A Lot or a Little?
What you will—and won't—find in this book.
Like the rest of the Hero's Guide series, this installment is entertaining rather than educational, although author Healy throws in the occasional oblique reference to some literary work -- Les Miserables, for example, with the Val Jeanval character, or Proust with Briar's book Remembrance of Kings Past. Young readers will enjoy comparing these versions of fairy-tale characters with their originals.
Strong messages about friendship, determination, loyalty, family -- and the importance of finding the people you're really happy with.
Positive Role Models
Princes and princesses overcome many challenges in their efforts to save their kingdoms and do the right thing. Would-be leaders Liam and Ella soon find themselves cat-herding their sometimes ditzy, often strong-willed companions. Our heroes often treat their adversaries better than they might deserve -- which has a way of serving them well. Rapunzel the healer follows her conscience to heal friend and foe alike.
Violence & Scariness
Violence is near-constant -- starting with the fact that our heroes are being hotly pursued by bounty hunters, since they've supposedly murdered Briar Rose. Swordplay, brawling, piracy, warfare, mind control, and untimely deaths (from a villain crushed by a giant sphere to another character who makes a startling exit to the afterlife) abound, but they're comically cartoonish. Also, a lot of dead characters seem to have trouble staying that way.
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Sex, Romance & Nudity
Some characters are married. As romance blooms among other characters, there's occasional brief kissing.
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Gustav's "Starf it all!" is the book's strongest language.
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Products & Purchases
As the story begins, the narrator suggests that you might want to read the first two volumes in the series first. This is good advice, as much of the madcap action here will make no sense if you're not already comfortable with the characters and situation.
Drinking, Drugs & Smoking
Much of the action takes place in a sleazy tavern called the Stumpy Boarhound, but our heroes don't indulge in liquor.
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Parents Need to Know
Parents need to know that Christopher Healy's The Hero's Guide to Being an Outlaw is the final installment of the Hero's Guide trilogy. It brings the tale of the four Princes Charming to a satisfying close, with upbeat messages on loyalty, friendship, kindness, developing a spine, and the strange way someone's peculiar qualities turn out to be just what's needed to save the day. As you might expect after reading first two books, The Hero's Guide to Saving the Kingdom and The Hero's Guide to Storming the Castle, the hefty (528 pages) finale is a nonstop barrage of cartoonish mayhem, inspired silliness, dramatic reversals, and romantic comedy. Assorted villains are bent on killing the four Princes Charming and their (usually far more competent) female counterparts, and some characters (human and otherwise) come to violent ends. But it's hard to take the cartoonish hack-and-slash too seriously, especially since Rapunzel's tears heal the wounded and many of the dead have trouble staying that way. Note: Author Healy reviews video games for Common Sense Media.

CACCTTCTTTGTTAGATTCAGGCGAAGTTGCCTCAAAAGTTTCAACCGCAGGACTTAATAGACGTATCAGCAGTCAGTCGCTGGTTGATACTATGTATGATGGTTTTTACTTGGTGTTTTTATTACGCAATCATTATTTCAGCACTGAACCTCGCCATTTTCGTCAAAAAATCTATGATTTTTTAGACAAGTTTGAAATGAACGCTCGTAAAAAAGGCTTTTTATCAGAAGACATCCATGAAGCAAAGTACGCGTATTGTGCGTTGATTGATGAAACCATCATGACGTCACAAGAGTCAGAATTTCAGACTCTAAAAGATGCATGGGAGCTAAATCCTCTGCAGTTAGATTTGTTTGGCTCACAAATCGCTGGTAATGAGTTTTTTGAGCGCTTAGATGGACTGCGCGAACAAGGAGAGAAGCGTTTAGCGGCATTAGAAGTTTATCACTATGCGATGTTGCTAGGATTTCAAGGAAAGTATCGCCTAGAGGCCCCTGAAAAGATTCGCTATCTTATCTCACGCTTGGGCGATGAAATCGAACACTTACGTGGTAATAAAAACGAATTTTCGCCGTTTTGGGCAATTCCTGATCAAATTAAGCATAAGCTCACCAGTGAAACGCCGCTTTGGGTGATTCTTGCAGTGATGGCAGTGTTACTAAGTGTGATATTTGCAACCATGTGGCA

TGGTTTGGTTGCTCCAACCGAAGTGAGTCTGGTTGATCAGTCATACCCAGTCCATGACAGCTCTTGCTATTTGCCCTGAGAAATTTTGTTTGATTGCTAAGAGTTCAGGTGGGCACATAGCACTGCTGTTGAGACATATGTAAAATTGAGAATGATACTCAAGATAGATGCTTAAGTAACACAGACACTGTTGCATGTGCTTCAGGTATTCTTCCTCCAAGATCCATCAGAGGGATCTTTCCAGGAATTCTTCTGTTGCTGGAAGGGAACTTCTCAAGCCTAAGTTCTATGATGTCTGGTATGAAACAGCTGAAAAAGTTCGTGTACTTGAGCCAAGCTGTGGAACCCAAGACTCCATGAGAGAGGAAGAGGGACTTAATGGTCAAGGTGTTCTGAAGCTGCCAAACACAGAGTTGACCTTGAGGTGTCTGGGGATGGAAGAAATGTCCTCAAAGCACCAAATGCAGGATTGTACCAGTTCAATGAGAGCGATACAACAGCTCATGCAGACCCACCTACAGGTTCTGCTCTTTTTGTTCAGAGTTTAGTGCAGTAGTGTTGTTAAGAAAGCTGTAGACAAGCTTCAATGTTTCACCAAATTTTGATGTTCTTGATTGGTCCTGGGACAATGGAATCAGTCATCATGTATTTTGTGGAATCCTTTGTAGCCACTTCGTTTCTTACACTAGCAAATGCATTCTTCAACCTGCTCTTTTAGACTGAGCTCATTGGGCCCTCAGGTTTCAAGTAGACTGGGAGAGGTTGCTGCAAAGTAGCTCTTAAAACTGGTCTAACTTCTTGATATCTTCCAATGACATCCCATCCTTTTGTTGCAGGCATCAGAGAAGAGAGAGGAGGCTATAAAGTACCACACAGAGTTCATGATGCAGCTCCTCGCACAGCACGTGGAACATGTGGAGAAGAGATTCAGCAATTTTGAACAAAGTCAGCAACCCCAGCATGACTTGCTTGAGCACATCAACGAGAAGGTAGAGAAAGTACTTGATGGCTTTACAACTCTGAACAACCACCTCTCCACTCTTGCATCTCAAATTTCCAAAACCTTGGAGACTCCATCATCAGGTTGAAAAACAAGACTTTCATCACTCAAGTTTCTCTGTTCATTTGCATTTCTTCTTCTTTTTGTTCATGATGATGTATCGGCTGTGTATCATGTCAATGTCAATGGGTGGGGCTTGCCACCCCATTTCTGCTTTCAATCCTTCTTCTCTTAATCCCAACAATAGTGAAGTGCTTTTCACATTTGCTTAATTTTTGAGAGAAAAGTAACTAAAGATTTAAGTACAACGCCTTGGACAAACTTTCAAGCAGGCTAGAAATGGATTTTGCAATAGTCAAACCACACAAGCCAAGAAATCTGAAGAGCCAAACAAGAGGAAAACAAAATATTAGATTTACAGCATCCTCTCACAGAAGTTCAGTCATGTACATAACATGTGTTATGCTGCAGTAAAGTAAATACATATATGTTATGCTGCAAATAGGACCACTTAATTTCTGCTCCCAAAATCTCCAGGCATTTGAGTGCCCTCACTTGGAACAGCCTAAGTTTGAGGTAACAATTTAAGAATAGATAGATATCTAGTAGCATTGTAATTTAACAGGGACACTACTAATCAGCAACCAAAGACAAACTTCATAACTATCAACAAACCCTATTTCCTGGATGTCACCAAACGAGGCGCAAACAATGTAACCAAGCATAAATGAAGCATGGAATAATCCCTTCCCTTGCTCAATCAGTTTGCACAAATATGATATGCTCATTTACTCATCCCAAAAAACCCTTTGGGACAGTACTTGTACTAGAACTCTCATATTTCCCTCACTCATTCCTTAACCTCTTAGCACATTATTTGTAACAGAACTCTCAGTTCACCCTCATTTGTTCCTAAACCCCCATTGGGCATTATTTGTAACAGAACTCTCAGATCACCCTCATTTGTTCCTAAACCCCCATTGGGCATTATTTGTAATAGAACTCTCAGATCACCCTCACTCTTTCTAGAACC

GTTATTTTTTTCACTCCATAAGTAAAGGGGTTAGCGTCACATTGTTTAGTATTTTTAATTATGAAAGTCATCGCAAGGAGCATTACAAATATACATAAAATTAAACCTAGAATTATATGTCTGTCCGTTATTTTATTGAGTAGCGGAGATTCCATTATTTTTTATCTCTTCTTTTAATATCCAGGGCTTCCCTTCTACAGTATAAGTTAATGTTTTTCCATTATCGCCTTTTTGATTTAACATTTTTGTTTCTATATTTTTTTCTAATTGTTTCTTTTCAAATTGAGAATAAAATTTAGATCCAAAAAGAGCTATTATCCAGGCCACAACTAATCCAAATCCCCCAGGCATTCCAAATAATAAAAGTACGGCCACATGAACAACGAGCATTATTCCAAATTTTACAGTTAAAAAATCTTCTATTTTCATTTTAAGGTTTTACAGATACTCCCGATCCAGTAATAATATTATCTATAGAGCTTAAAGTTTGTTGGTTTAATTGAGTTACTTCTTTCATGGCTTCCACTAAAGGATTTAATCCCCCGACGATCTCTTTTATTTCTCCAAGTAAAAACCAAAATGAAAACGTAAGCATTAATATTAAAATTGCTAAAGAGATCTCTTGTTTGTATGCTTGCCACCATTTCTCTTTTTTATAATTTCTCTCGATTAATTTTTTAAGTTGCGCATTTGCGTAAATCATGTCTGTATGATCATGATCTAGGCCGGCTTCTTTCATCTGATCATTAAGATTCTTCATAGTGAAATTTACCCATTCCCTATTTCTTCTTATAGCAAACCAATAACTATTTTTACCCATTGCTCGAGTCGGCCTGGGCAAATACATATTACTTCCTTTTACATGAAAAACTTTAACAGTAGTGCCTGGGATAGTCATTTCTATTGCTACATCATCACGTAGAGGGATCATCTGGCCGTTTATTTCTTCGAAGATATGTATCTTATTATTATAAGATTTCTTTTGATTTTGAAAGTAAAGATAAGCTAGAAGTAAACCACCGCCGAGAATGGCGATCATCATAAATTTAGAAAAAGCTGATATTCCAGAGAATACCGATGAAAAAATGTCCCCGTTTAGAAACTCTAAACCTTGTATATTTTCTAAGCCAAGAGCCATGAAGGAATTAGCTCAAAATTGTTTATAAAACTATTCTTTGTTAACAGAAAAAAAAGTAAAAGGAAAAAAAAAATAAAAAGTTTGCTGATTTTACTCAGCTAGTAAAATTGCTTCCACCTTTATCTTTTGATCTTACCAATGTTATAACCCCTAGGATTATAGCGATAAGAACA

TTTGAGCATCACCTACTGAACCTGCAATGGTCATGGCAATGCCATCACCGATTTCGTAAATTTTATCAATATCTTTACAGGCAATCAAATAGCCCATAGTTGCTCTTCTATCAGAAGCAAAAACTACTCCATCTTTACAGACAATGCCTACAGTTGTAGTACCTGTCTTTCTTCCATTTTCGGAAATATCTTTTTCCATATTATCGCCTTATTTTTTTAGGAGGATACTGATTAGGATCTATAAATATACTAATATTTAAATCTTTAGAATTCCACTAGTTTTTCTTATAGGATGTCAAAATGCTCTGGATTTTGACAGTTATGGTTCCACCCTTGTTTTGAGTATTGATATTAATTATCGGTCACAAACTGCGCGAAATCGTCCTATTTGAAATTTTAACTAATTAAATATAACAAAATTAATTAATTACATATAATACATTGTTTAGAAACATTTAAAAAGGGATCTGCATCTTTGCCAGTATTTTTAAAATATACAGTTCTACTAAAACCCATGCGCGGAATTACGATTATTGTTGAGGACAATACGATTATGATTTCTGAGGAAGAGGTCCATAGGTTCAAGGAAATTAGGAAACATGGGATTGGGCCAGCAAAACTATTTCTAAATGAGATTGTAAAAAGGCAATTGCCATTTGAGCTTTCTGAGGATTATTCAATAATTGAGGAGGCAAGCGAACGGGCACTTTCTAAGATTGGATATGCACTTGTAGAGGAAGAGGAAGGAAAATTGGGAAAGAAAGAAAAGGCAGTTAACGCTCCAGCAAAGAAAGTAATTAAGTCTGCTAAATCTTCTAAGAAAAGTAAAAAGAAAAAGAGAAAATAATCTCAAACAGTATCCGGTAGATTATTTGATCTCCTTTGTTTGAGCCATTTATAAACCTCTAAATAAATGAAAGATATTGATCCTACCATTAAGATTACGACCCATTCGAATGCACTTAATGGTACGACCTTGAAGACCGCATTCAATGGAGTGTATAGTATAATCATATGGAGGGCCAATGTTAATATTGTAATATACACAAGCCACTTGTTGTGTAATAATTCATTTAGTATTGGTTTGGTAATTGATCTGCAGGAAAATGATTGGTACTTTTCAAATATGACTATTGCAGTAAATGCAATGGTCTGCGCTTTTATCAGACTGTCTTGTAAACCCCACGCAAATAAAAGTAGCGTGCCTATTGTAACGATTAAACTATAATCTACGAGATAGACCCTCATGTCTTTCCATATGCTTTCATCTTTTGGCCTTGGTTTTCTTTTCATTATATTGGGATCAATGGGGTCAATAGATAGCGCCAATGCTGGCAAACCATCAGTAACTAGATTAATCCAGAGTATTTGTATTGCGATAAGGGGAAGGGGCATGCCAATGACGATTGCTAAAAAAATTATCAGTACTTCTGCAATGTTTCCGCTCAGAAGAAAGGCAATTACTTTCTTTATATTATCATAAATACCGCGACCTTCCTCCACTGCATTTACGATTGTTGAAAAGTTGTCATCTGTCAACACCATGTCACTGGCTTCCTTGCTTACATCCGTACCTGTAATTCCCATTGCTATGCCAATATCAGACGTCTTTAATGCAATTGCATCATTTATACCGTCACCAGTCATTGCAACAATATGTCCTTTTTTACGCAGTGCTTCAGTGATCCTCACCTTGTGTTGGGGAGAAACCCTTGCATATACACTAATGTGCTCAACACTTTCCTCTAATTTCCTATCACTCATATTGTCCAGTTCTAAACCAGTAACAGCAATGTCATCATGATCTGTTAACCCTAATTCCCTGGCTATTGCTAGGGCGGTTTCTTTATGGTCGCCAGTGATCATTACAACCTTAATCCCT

Is It Any Good?
THE HERO'S GUIDE TO BEING AN OUTLAW careens through 500-plus thoroughly engaging pages of madcap, slapstick perils and wisecracks. By that time, Christopher Healy's three-volume saga has jumped not only the shark but the giant mongoose, the brain-melting beetle, and the shape-shifting snake. Don't expect things to make a whole lot of sense; do expect many charming moments as various characters fall in love, display courage when it counts, and save the day in reliably oddball fashion.
Aside from the mostly cartoonish violence, there's little problematical content and much entertainment value. The story's an excellent read-aloud choice, but adult readers-aloud are warned that author Healy tosses off the occasional cultural in-joke that will go right by little ones and have grown-ups in giggles, as when a character named Val Jeanval joins the entourage. Some allusions only Baby Boomer grandparents might recognize, like when ditzy Duncan calls a sea monster "Cecil."
Did we miss something on diversity?
Research shows a connection between kids' healthy self-esteem and positive portrayals in media. That's why we've added a new "Diverse Representations" section to our reviews that will be rolling out on an ongoing basis. You can help us help kids by suggesting a diversity update.